THE WINDOW OF ART
November 9th, 2018
Until December 17th
Immortality has always been an undeniable presence in all cultural, spiritual, scientific, artistic and vital manifestations of human beings. From Titus to Dracula, from Plato to Faust, from the gods to God, it has never ceased to draw a spiral, without end?
With his project Aurelia immortal, Javier Viver (Madrid, 1971) now reflects once again on the longed-for and eager search for this immortality based on the observation of a variety of jellyfish, the aurelia aurita, which possesses the unimaginable capacity to regenerate ad infinitum, as demonstrated by a recent scientific investigation carried out in China, collected in an article by marine biologist Jinru He, and published in 2015. In this way, his proposal is framed in a field of friction -and also of fiction- between the field of science and that of artistic creation; territories that often reach similar results starting from different methods.
The project is structured in two well-differentiated blocks. On the one hand, Viver articulates an exhibition programme based on a plural use of expressive mechanisms – photography, drawing, installation, video or sound and photobook. It thus generates a kind of continuum between the exhibition space and the space where the book is created, a set of fractals between macrocosm and microcosm, which thus end up constituting the two halves of the same sphere. This photobook, possibly the most precious and singular piece of this excellent and well-arranged project, is in turn composed of two volumes: a leporello (a book built on an accordion) that photographically shows the life cycle of the jellyfish, with its pages forming a kind of eternal cyclical star – and with the presence of the colour gold in a clear allusion to the alchemical pursuit of immortality – and also a diary, written in 2046, containing drawings, texts and various documents that illustrate the story of a fiction.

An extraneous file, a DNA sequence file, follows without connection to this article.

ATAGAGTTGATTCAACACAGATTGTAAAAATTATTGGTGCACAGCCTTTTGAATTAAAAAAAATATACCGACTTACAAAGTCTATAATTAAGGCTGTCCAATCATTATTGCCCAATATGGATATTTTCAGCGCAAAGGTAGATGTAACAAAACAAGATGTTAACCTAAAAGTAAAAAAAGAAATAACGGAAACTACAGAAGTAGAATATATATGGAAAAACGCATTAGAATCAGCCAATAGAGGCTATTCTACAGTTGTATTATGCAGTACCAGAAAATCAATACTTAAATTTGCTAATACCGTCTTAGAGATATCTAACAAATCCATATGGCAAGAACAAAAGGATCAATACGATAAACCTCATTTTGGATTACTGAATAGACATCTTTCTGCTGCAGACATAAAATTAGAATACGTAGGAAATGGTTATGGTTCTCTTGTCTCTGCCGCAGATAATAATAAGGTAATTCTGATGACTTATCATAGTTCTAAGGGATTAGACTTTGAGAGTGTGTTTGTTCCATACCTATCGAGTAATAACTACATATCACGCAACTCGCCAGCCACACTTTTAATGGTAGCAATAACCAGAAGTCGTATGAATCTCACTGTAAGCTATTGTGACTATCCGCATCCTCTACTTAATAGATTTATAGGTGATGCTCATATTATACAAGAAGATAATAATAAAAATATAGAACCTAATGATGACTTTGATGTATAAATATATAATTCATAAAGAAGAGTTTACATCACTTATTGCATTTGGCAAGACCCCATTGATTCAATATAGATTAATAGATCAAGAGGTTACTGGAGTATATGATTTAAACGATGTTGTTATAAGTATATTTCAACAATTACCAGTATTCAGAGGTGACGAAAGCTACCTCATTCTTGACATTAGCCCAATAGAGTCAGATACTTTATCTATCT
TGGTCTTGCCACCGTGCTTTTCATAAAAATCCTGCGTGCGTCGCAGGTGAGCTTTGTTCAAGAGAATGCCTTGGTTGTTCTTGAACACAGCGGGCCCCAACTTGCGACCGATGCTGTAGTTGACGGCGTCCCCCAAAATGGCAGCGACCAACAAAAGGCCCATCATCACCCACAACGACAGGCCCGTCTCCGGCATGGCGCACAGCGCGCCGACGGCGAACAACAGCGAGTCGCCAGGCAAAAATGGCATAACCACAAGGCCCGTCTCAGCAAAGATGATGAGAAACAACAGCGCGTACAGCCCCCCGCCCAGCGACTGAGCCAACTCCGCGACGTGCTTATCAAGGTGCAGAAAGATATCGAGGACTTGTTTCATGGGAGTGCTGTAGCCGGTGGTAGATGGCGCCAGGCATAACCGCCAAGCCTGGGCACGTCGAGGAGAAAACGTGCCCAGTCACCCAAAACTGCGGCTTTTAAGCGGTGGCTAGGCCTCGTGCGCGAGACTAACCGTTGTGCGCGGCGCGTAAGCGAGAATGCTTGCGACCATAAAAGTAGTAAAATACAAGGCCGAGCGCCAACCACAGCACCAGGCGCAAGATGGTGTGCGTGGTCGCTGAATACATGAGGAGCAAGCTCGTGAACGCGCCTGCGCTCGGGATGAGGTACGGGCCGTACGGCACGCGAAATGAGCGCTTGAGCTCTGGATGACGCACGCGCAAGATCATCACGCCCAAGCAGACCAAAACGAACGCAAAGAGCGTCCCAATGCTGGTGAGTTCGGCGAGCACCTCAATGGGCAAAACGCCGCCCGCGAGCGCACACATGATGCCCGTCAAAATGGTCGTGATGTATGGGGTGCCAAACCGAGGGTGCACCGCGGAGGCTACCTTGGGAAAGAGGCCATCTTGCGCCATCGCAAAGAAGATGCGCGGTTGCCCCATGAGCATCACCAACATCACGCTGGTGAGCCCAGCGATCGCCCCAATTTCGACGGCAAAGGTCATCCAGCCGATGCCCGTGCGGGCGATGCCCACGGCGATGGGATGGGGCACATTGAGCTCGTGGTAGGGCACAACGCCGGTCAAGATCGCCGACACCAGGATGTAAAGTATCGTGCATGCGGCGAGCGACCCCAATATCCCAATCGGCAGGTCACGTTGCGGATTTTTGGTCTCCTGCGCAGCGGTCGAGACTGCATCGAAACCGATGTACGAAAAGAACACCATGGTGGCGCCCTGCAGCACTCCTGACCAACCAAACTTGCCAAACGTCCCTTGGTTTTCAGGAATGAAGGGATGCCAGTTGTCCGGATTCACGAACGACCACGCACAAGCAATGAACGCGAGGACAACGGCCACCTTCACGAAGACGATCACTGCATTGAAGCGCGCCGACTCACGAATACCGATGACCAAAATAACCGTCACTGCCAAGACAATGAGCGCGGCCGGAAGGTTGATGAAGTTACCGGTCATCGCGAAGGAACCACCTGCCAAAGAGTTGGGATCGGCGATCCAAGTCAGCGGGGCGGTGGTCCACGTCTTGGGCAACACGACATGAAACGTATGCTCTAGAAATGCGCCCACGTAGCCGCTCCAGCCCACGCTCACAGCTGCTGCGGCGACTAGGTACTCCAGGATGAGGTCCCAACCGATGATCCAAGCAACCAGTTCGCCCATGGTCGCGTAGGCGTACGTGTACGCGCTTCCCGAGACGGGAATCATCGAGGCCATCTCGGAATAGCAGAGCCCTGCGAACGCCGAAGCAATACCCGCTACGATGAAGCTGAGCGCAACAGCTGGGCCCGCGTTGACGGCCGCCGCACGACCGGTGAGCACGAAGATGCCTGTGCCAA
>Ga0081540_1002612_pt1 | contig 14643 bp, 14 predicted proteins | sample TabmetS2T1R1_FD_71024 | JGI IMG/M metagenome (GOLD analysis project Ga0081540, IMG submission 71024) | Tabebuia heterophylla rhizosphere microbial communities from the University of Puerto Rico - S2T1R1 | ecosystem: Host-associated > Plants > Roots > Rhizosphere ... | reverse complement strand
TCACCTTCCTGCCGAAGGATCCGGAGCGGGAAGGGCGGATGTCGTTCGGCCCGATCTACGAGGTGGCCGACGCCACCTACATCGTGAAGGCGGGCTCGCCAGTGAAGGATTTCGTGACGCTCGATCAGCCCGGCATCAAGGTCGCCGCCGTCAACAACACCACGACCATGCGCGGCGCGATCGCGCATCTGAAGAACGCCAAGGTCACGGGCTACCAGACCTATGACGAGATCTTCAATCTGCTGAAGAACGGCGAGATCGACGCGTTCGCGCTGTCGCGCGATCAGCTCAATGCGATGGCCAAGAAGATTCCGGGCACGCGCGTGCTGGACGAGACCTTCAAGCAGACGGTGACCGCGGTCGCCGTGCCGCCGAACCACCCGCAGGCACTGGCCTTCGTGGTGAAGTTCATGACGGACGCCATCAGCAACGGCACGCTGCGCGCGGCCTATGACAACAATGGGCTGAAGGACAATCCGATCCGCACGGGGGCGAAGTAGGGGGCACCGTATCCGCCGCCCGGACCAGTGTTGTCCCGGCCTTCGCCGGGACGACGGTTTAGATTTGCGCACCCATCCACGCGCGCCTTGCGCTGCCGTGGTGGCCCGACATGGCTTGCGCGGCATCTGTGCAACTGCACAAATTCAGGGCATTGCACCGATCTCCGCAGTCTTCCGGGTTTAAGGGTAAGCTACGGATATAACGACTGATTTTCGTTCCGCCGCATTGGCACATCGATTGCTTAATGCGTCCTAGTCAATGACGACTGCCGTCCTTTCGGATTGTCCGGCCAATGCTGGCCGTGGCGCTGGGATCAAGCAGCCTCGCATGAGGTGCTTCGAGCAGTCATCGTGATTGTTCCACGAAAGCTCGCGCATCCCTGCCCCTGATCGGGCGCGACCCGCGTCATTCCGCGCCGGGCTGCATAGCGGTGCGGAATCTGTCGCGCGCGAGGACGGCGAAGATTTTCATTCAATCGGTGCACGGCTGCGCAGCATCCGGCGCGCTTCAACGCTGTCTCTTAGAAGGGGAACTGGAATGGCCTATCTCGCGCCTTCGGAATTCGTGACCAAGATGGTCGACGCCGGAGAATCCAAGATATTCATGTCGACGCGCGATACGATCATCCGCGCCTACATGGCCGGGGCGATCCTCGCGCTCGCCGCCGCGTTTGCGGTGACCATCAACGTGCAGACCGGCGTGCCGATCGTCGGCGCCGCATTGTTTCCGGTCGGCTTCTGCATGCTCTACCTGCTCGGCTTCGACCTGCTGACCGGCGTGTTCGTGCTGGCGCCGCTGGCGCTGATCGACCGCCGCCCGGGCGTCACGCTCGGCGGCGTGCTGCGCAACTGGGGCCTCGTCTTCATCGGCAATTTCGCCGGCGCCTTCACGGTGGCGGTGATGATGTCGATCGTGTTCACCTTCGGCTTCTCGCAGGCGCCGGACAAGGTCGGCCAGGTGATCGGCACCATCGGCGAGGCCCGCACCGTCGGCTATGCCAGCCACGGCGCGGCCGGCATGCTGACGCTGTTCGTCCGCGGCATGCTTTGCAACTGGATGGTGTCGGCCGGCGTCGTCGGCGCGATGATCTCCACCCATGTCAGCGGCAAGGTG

In it, we are given news of a future, centred on that date, in which biotechnological conquests have designed a “transhuman” species capable of achieving what is supposedly unattainable: immortal life. In this way, the exhibition project as a whole enters intelligently, and with a certain dose of ironic utopia, into the slippery but pertinent boundary that separates -and at the same time unites- science, art and religion. In other words, in the mouldable and timeless territory of human interests.